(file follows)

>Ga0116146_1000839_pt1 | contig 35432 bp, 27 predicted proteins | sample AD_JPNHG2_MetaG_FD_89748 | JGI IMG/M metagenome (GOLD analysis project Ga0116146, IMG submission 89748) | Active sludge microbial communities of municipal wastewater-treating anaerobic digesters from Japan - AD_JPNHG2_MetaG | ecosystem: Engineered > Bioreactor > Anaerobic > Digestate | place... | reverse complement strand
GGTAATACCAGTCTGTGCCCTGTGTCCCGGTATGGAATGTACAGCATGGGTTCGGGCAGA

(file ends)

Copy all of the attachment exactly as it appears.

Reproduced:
>Ga0116146_1000839_pt1 | contig 35432 bp, 27 predicted proteins | sample AD_JPNHG2_MetaG_FD_89748 | JGI IMG/M metagenome (GOLD analysis project Ga0116146, IMG submission 89748) | Active sludge microbial communities of municipal wastewater-treating anaerobic digesters from Japan - AD_JPNHG2_MetaG | ecosystem: Engineered > Bioreactor > Anaerobic > Digestate | place... | reverse complement strand
GGTAATACCAGTCTGTGCCCTGTGTCCCGGTATGGAATGTACAGCATGGGTTCGGGCAGA